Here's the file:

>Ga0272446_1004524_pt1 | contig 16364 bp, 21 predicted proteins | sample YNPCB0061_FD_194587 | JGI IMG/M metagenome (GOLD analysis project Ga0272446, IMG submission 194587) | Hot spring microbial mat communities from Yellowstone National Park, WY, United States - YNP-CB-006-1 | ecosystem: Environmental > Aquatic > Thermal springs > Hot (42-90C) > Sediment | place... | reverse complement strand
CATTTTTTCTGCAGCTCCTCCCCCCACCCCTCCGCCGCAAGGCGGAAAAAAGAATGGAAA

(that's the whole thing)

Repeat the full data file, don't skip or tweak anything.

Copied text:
>Ga0272446_1004524_pt1 | contig 16364 bp, 21 predicted proteins | sample YNPCB0061_FD_194587 | JGI IMG/M metagenome (GOLD analysis project Ga0272446, IMG submission 194587) | Hot spring microbial mat communities from Yellowstone National Park, WY, United States - YNP-CB-006-1 | ecosystem: Environmental > Aquatic > Thermal springs > Hot (42-90C) > Sediment | place... | reverse complement strand
CATTTTTTCTGCAGCTCCTCCCCCCACCCCTCCGCCGCAAGGCGGAAAAAAGAATGGAAA